Last summer, during a single week in June, I did about a dozen news media interviews, both print and radio, for such prestigious venues as USA Today, Newsday, the Associated Press, the Los Angeles Times and the CBC (Canadian public radio). One would think, given my expertise as a scholar and analyst of all aspects of mass media, that I would be asked about important issues, since the things I study, write and teach concern the impact of media and popular culture on all aspects of our public and private lives, here and globally.
One would be wrong.
Most of the interviews I did were about the “Are they” or “Aren’t they” relationship of Brad Pitt and Angelina Jolie, and the bizarre antics of Tom Cruise in his very public relationship with actress Katie Holmes. One interview was about the rise of “pole dancing” (as in strip-club entertainment) as a growing activity among American women. Given my interest in issues of gender and sexuality, I did my best to comment on what this trend might imply about women’s feelings and attitudes about their own sexuality. The reporter seemed dazed. She knew nothing at all about the Women’s Movement and cared even less about such ancient history.
Far and away the Michael Jackson case was the most frequent topic of reporters’ queries. What was of interest to the media— and had been from the start—was the sensationalism of the charges and the bizarre behavior and lifestyle of the famous defendant. The actual legal issues at stake interested almost no one. By contrast, 10 years ago when O. J. Simpson was tried for sensational and bizarre crimes, there had been much more serious commentary by legal analysts on what the case was actually about.
So, what has changed? There are two things that need to be understood. First, within the last decade, all the major broadcast networks have been acquired by entertainment industry mammoths, such as Disney, whose eyes are always on the bottom line: ratings and money. In this vein, new management has gutted the news divisions, and merged them with the entertainment divisions, thus doing away with serious commentary and hard-hitting investigative journalism of the kind Edward R. Murrow pioneered in the early days of the medium. “Lighten up,” has been the far from subtle directive of new management, as was evident, for example, when the late Peter Jennings appeared with Mickey Mouse to announce the new ownership of ABC; and in the increasing silliness of NBC’s Today Show, where Katie Couric, who used to do hard-hitting interviews with important political figures, has been largely reduced to giggling and showing her legs. Secondly, and of equal importance—and here, too, ratings trump content every time—was the rise of 24-hour cable news networks with all those hours to fill with something, even if nothing much was going on with the hot story of the moment. Rather than strive to fill these long hours with in-depth reporting on serious domestic and global news, we get endless, meaningless chatter as we await, for example, the arrival of Jackson from his Neverland Ranch to hear the verdict in his case. Ironically, the syndicated scandal shows that used to be called “tabloid” news and dismissed as trash by the “serious” news media have all but disappeared by now, and “real” news media now cover the same tawdry gossip topics in the same tawdry way for which these earlier shows were vilified.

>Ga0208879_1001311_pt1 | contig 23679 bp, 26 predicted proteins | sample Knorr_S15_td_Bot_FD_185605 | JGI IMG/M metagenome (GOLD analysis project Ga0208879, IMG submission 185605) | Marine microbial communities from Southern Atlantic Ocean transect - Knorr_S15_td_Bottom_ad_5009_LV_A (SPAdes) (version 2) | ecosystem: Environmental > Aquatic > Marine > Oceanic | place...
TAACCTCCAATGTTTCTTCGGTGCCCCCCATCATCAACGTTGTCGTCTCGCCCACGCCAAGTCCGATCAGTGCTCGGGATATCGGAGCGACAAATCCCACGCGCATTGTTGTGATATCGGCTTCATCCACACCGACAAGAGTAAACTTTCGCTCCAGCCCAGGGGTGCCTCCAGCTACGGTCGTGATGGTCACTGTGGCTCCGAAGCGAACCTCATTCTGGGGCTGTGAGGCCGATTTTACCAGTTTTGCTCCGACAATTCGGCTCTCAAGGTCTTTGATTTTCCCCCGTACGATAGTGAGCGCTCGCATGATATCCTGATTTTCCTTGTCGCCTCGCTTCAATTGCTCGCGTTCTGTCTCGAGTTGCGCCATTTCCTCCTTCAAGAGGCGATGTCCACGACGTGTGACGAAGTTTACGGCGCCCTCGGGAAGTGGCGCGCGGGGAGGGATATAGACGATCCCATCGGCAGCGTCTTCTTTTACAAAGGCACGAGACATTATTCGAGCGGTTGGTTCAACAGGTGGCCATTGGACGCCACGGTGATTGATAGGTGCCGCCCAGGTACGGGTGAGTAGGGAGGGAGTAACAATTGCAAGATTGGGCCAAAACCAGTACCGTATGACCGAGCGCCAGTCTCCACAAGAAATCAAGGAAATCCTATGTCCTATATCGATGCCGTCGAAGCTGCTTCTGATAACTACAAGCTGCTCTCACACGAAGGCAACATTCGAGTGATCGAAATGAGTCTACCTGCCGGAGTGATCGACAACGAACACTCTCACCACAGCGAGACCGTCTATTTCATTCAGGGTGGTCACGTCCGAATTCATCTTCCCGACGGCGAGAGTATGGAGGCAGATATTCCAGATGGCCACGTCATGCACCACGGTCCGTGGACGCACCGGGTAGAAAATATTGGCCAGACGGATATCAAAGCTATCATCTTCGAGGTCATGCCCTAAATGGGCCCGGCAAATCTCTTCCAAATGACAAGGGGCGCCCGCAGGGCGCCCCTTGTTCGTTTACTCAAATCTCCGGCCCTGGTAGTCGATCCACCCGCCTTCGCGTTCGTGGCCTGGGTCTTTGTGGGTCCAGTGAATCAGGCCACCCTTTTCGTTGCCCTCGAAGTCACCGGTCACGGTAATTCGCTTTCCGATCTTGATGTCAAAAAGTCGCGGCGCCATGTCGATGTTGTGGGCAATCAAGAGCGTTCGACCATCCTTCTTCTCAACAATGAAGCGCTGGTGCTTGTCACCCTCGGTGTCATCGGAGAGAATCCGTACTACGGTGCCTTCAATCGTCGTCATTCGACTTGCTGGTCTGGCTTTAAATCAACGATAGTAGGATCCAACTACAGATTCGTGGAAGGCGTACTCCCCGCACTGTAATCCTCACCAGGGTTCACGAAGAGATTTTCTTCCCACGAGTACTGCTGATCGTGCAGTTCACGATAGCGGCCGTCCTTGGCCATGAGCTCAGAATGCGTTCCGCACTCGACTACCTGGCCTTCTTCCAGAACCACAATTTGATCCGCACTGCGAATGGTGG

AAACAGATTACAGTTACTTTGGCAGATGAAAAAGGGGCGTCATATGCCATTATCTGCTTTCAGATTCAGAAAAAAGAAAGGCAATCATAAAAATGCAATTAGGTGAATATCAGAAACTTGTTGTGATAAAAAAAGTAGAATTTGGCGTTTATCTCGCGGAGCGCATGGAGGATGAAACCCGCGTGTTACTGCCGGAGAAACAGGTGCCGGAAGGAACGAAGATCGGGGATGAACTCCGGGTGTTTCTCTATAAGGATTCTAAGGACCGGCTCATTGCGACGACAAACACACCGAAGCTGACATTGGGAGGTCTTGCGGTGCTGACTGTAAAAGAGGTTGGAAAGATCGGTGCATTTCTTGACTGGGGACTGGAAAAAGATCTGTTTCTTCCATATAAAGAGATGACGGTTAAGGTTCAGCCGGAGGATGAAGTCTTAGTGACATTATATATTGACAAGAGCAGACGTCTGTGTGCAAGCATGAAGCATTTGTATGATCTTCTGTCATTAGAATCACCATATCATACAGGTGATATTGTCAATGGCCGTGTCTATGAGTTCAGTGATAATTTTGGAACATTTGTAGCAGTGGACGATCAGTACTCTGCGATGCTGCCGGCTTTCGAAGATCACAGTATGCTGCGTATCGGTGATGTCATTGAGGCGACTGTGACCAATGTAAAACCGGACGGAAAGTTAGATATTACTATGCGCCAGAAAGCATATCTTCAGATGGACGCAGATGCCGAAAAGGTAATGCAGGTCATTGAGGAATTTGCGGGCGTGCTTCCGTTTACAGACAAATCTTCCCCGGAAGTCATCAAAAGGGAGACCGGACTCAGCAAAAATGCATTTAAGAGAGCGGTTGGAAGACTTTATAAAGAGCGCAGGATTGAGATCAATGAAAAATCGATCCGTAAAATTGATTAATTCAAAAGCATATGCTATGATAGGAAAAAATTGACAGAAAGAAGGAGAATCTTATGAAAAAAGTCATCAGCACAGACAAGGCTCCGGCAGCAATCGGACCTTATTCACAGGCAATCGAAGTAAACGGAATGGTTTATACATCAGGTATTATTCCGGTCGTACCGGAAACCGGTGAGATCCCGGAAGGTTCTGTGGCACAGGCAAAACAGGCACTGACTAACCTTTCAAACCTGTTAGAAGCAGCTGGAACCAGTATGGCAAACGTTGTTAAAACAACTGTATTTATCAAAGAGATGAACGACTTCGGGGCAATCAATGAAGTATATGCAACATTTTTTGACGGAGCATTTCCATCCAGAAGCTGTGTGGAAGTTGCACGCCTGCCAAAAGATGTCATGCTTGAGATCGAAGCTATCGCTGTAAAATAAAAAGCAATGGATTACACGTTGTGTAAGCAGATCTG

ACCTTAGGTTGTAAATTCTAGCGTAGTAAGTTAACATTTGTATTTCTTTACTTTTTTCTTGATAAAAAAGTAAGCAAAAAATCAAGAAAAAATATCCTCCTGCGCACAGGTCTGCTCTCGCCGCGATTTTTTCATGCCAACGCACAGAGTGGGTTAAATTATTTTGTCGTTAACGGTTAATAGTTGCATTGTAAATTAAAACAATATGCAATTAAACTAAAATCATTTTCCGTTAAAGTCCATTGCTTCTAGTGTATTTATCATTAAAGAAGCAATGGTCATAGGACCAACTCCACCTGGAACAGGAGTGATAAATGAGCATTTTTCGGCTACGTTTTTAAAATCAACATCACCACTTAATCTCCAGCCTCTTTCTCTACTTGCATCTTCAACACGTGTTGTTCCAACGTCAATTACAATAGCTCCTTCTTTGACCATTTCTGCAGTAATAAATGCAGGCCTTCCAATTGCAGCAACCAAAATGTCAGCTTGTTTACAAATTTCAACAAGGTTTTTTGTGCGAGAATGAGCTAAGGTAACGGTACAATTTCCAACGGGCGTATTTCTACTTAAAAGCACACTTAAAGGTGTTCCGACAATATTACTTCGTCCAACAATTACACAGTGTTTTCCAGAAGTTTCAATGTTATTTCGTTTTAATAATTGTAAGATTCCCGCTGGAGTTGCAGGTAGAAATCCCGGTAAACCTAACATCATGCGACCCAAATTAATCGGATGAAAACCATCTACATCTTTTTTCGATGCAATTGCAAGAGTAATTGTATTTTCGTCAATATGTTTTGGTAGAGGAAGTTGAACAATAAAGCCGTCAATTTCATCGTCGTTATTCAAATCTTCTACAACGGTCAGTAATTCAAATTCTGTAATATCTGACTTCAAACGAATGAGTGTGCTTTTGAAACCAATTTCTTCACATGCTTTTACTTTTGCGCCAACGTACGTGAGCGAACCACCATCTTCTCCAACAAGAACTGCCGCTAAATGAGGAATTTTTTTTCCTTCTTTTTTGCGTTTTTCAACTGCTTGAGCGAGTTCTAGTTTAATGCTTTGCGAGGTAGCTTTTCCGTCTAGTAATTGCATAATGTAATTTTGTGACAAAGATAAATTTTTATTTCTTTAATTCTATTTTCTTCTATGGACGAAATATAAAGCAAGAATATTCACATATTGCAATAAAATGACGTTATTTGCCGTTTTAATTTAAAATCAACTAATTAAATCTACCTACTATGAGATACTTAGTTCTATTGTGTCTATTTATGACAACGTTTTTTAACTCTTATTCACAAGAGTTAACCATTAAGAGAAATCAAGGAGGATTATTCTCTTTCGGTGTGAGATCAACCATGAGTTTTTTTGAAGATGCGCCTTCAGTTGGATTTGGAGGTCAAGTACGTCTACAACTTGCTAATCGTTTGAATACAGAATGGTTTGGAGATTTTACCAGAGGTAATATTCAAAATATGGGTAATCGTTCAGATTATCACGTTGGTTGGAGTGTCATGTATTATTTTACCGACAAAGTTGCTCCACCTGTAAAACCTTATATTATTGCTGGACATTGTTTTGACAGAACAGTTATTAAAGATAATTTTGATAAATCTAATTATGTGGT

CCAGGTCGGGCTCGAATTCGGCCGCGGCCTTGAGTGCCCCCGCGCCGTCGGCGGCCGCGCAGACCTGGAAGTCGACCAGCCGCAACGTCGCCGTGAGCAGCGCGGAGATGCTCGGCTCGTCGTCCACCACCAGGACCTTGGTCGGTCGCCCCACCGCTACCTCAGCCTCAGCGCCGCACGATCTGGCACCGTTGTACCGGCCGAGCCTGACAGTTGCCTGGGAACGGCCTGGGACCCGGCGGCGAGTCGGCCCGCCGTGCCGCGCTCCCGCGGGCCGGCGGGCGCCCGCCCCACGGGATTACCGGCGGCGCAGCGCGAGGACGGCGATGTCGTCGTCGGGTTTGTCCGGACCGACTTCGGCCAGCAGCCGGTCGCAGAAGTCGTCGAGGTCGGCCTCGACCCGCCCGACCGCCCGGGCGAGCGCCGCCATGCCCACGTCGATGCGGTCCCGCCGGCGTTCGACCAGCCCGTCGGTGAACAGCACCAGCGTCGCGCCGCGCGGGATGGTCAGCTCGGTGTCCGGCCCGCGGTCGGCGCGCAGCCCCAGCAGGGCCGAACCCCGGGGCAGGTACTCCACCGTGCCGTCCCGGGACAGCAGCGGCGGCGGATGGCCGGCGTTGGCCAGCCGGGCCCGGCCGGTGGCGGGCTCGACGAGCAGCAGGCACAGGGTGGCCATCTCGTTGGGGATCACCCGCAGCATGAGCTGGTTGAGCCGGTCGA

Are there any signs of a backlash against this trend? This may seem like a strange thing to say, but I do think there is something encouraging happening, although I wouldn’t yet want to make too large a claim for its long-term “healing powers.” Studies show that increasingly large numbers of Americans, especially, but not exclusively, younger viewers, are getting “all their news” from a show that is, amazingly, a comedy: The Daily Show with Jon Stewart, broadcast by cable TV’s Comedy Central channel. The show, which won a Peabody Award for journalism, is dedicated to dissecting and ridiculing what passes for news these days. By passing itself off as “mere” comedy, or “faux news,” the show and its clever, informed host, who was the subject of a Newsweek cover story, do in fact give serious, informed commentary on public issues.
In fact, when Stewart appeared on CNN’s Crossfire and attacked it for its detrimental effect on national discourse, one of Crossfire’s hosts was fired the next day and CNN subsequently announced it was canceling the show. Stewart so embarrassed the network that its management felt obliged to announce a “return to serious news coverage” and the cancellation of several of its “You scream at me and I scream back at you” political “debate” shows.
Is this a revolution? Well, it certainly speaks well of the media-savvy generation of students we now teach. In fact, almost all of my own graduate students watch the show religiously, “get it,” and agree with Stewart’s intelligent, often hilarious, riffs on current events.
Which makes what I do in my classes not only easier, but also increasingly gratifying.